tech-kern archive

[Date Prev][Date Next][Thread Prev][Thread Next][Date Index][Thread Index][Old Index]

Re: Implementation Proposal for Subfile GSoC

Since I'm mostly ignorant to that subject, I'm just going to reference
the "neighbour projects" and then shut up again.

On Sun, May 25, 2008 at 12:13 +0200, Hubert Feyrer wrote:
> On Sun, 25 May 2008, Adam Burkepile wrote:
> >OS Level - System Calls
> Is the API you suggest compatible with any other operating system?

The "other" systems which have this kind of feature seem to be
- MacOS and its "resource forks"
- Windows (NT style) and "alternative data streams"
- Linux and its support for NTFS ADS (don't know about MacOS resource
  forks handling on Linux)

I cannot tell what MacOS did in previous versions.  OS X seems to
"somehow encode" resource forks into native means of UNIX and DOS file
systems, which may be worth another look.

Windows (ADS in NTFS) can attach several streams to any directory entry,
_not_ just regular files (that is, directories, too -- don't know which
other entries NTFS supports).  There is no official API to learn which
streams are attached to a file system directory entry, the available
methods seem to be undocumented.  But when one knows that there is a
stream and what it's name is, it's possible to address it (don't know
how exactly the API looks, only know that you can access streams you
know about but you cannot -- officially -- learn whether there are
streams).  Since I haven't been too much involved in Windows development
lately, take all of this with a grain of salt.

Linux seems to depend on the file system driver, which either can reside
in the kernel or in user space (via fuse).  Accessing streams is done
very much like accessing traditional ("regular") file system entries,
but there has to be a convention of mapping the base file's and the
stream's name into the file name space (for NTFS it's to concatenate
these separated by a colon, very much like some Windows tools do on the
user visible side).  Getting a list of streams associated with a base
file system entry is done by means of the xattr API (extended attributes
of a file system).  The FUSE based NTFS-3g project does support ADS on
NTFS, and recently fixed an ambiguity in how the associated streams got
listed.  The kernel space NTFS driver is said to not support ADS.

So in summary I think it's like this (maybe on all of the above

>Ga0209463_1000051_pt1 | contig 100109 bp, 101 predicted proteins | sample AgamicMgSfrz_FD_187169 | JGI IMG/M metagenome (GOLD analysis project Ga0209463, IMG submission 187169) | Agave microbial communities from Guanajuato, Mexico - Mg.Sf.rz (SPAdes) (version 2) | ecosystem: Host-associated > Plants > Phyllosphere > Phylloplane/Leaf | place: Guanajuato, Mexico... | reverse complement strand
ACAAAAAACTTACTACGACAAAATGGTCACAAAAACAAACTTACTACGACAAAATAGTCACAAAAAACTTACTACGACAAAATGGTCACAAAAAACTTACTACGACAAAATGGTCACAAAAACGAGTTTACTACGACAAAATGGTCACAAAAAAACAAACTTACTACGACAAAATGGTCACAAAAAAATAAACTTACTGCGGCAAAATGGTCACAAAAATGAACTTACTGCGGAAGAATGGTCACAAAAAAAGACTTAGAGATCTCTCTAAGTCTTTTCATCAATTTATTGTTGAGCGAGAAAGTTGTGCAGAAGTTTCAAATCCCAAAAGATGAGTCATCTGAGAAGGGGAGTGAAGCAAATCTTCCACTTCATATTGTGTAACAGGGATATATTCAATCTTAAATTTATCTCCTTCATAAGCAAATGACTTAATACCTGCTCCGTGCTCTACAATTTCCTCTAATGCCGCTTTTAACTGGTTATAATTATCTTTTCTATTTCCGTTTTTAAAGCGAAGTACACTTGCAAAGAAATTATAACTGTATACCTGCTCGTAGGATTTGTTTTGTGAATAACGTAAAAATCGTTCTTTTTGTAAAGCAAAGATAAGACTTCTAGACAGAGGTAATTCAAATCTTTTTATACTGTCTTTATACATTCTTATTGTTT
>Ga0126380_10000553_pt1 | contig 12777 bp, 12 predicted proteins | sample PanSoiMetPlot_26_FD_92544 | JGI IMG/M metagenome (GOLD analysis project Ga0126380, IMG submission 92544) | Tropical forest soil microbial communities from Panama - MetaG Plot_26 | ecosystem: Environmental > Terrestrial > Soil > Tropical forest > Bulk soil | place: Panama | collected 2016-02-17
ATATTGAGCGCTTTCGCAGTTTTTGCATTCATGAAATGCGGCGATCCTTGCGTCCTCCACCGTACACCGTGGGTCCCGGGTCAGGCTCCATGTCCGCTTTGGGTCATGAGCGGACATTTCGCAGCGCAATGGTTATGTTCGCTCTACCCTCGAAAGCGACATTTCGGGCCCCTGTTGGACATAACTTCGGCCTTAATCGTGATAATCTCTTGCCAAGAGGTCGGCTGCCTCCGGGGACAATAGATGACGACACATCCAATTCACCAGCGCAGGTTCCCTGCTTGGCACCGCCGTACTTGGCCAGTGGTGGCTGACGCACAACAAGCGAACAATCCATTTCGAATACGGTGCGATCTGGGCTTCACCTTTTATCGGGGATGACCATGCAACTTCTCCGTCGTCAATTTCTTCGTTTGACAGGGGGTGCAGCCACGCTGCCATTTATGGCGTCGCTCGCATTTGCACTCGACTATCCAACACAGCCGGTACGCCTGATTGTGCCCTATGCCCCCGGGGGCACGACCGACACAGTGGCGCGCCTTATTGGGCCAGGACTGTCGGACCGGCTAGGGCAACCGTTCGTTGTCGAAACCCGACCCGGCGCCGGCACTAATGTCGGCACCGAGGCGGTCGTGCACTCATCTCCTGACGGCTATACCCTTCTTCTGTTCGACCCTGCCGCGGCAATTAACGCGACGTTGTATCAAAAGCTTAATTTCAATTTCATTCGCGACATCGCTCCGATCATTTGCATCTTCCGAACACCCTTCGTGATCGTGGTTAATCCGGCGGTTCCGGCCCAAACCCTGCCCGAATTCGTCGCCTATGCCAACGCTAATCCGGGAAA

systems?).  The traditional notion of the file system is unchanged,
accessing files or traversing directories will be the same.  Optionally
one can associate streams/resources/subfiles with traditional file
system entries, but they won't show up in the traditional listing.  When
a separate API allows to enumerate the streams, one can either access
them by a separate API (Windows) or by file name conventions (Linux).
User space tools _may_ hide these details from the user or might
introduce a convention which the kernel does not provide yet which could
be identical over a set of file system types.  That MacOS X "leaks"
those resource forks into regular files on UNIX or DOS media is an edge

User space tools won't transparently "inherit" stream/resource/subfile
support from the kernel, but should see the file system as they saw it
before (very much like ACL and xattr ignorant tools).  Applications need
to explicitly be taught about the attached data and how to handle them.
A library provided with the system may help, but the kernel probably
should not "help too much" here by extending opendir(2), I guess.

BTW was this the first message on subfiles I'm aware of.  It contained a
lot more details.

  From: Gordon Waidhofer <>
  To: Jan Schaumann <>
  Subject: RE: Google Summer of Code 2006
  Date: Sat, 15 Apr 2006 13:27:47 -0700
  Message-ID: <>

The URL seems to
have become invalid (it was mentioned in some other message in 2007 or

virtually yours
Gerhard Sittig
     If you don't understand or are scared by any of the above
             ask your parents or an adult to help you.

Home | Main Index | Thread Index | Old Index